One of the most-embarrassing videos I've seen in a while is an interview with a couple of deputies of the Italian parliament on the subject of Darfur. It may be slightly unfair, because the interviewer just doorsteps them out of the blue, but still, their answers are incredible, with one declaring "Darfur" is a fast-paced, fast-food lifestyle.

Tuesday 3 July 2007

Useless Coverage of Summits

I posted this on my Reuters AlertNet blog on 3 July 2007.


The "lobster summit" between Bush and Putin reminds us all how bad the media are at setting their priorities.

It's not just this meeting of leaders, of course. Nearly all high-level summits are devoid of meaningful content, with no visible consequences for anyone anywhere.

Yet the world media love nothing more, giving commentators a handy hook to say what they were going to say anyway, and filling TV screens with images of the alpha males smiling jovially as they engage in a ritual dance to mark out territory.

Watching the media cover these summits, I am always reminded of "minister-meeting news",

Thursday 7 June 2007

Darfur: Unhelpful Media Diversions

This appeared on my Reuters AlertNet blog and was crossposted on the Globe for Darfur group blog, on 7 June 2007.


Over the past few months, some media attention on Darfur has shifted away from the issue itself and on to the activist movement and its cast of characters. At the risk of navel-gazing, it seems worth a quick summary, because it leads, hopefully, to some lessons for all of us in the NGO sector.

The problem first seemed to develop -- at least from my European perspective -- in France, where Darfur activists and intellectuals trying to capture public attention with their pet proposals in the midst of a heated presidential campaign spent weeks attacking each other in public meetings and on the pages of the major dailies.

Tuesday 15 May 2007

Von Taschkent zum Narren gehalten

This piece originally ran in Frankfurter Allgemeine Zeitung on 15 May 2007.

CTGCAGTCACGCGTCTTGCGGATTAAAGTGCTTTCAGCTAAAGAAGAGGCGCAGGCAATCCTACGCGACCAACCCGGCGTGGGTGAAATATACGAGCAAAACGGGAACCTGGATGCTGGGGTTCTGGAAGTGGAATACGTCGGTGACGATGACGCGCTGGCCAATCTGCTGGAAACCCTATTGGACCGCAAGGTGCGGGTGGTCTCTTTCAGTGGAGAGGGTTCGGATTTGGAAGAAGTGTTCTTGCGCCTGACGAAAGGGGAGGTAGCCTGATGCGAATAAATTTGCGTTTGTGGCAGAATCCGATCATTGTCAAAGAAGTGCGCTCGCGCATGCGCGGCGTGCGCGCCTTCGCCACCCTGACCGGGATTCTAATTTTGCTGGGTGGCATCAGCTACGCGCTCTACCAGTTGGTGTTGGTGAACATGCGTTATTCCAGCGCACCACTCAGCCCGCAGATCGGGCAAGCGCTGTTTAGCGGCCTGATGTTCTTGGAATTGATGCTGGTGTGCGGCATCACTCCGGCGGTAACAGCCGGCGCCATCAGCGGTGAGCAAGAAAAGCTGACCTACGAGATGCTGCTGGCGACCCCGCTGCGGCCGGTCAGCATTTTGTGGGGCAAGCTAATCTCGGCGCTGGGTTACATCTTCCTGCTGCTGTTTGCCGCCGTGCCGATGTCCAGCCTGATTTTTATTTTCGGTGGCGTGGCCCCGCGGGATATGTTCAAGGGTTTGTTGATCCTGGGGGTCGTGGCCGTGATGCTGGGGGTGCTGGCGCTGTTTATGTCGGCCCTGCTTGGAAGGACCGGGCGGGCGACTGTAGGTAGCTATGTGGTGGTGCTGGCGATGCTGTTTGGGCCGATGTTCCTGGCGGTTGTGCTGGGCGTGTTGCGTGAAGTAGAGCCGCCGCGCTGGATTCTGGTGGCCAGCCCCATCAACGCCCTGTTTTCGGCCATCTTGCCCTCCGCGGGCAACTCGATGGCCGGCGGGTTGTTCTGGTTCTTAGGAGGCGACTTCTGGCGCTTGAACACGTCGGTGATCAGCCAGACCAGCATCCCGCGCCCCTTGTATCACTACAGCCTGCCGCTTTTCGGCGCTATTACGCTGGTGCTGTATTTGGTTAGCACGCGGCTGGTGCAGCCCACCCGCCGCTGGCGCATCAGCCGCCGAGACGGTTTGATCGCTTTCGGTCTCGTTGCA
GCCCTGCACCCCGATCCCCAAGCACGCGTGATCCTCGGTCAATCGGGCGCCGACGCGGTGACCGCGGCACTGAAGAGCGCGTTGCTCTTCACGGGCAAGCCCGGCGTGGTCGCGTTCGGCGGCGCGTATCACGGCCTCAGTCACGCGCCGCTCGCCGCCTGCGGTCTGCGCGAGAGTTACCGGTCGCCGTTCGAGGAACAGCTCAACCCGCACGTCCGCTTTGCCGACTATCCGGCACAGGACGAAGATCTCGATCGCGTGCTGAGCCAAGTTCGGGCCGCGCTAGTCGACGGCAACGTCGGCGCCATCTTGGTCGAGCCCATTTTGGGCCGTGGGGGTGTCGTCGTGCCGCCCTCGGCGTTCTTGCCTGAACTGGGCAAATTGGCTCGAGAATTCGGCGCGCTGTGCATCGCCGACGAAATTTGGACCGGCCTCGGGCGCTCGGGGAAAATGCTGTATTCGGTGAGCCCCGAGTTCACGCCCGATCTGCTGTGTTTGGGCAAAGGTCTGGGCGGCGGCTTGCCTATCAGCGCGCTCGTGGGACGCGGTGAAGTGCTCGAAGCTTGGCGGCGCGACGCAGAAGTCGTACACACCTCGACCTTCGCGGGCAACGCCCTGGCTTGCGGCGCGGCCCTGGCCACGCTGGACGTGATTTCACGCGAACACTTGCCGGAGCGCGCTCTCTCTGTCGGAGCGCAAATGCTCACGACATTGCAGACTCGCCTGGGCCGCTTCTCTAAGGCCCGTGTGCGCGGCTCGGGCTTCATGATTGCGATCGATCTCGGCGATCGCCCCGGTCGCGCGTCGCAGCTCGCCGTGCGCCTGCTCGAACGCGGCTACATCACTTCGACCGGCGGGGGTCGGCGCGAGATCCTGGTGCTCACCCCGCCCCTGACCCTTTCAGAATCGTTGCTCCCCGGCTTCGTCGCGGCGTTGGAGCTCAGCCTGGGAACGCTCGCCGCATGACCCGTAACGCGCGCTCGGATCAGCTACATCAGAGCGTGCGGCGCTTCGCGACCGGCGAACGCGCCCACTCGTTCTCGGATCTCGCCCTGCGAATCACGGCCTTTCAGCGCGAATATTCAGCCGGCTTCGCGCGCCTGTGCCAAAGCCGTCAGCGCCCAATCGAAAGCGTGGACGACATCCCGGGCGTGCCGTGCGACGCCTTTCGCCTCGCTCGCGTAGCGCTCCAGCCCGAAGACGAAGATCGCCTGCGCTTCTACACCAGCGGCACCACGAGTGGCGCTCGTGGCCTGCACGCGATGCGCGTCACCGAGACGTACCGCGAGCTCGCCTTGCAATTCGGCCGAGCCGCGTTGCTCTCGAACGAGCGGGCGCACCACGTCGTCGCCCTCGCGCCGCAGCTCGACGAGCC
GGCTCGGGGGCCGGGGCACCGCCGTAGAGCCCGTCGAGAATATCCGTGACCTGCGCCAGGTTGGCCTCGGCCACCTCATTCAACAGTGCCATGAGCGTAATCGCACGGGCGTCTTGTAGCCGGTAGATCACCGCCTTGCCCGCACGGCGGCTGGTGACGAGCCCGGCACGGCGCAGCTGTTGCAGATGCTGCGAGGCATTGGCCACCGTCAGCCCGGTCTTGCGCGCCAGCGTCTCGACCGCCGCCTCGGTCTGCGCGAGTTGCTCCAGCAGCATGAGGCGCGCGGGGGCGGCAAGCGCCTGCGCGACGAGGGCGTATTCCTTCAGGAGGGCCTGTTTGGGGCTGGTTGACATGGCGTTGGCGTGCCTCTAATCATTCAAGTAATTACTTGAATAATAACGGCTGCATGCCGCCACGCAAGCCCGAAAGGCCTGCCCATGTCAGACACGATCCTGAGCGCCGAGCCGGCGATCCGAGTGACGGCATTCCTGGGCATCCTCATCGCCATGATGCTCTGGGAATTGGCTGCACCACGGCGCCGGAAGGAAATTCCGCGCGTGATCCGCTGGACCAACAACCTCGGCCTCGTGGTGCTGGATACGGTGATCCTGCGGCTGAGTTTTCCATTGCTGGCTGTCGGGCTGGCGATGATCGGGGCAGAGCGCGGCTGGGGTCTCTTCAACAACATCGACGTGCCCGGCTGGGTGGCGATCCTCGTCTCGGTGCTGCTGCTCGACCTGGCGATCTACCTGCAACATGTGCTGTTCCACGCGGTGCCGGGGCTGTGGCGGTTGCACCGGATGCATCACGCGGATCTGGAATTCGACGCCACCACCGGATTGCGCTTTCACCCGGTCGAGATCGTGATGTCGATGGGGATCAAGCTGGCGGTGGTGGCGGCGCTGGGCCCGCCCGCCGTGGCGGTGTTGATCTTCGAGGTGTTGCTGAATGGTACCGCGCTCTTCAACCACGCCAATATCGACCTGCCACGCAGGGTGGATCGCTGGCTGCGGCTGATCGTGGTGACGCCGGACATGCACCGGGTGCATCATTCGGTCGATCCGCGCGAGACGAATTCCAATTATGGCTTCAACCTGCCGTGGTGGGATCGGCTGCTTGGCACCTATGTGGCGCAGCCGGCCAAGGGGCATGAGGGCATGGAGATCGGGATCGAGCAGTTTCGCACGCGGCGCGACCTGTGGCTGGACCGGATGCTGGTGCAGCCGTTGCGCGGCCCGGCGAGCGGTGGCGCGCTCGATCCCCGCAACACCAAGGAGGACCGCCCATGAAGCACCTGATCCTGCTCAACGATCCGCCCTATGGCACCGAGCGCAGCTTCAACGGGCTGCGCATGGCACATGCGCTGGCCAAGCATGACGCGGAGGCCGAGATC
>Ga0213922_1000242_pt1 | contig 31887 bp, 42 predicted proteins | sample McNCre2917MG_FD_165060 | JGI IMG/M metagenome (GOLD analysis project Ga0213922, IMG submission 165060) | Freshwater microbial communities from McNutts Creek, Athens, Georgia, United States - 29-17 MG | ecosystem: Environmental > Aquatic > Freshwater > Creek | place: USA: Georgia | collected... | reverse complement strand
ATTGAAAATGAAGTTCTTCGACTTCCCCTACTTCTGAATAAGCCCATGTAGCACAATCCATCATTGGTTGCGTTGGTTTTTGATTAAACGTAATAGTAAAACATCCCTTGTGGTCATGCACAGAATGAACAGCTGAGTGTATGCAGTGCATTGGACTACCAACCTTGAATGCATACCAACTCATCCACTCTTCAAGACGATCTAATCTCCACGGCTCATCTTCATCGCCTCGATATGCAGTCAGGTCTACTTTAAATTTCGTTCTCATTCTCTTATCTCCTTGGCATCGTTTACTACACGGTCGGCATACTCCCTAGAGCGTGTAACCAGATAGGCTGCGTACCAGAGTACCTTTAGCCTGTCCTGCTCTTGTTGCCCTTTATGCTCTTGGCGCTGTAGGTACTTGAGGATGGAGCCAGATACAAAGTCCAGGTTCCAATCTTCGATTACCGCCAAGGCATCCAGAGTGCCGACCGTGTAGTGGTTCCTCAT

Vor fünf Jahren sah es so aus, als könnten ein paar kleine Fortschritte in Bezug auf den Respekt für Menschenrechte im Land eine Öffnung des Regimes in Usbekistan signalisieren. Taschkent stellte Leichtgläubigen aus dem Westen eine Falle, und einige fielen darauf herein.

Wednesday 4 April 2007

A Responsibility to Protect: The World's View

My then-boss, Gareth Evans, and I wrote this piece for openDemocracy on 4 April 2007. In it, we looked at the "responsibility to protect" doctrine in light of some encouraging new global public opinion research and what it meant for crisis-areas such as Darfur. It was subsequently republished in a number of newspapers, including the Swiss Le Temps.


Trying to draw sustained international media attention to violent conflicts and mass atrocities around the world is a depressing business. The subject-matter is deeply disturbing, attention-spans are limited, and it is often hard to tell if publics are taking any notice in a way that is likely, in turn, to make their governments more responsive.

On Darfur, for example, non-governmental organisations such as the International Crisis Group have been ringing alarm-bells for over three years, yet effective international action to stop the state-sponsored violence has not materialised.

But new evidence suggests the message is getting across, at least on one level.

Thursday 29 March 2007

The EU's Inexcusable Pardon for Serbia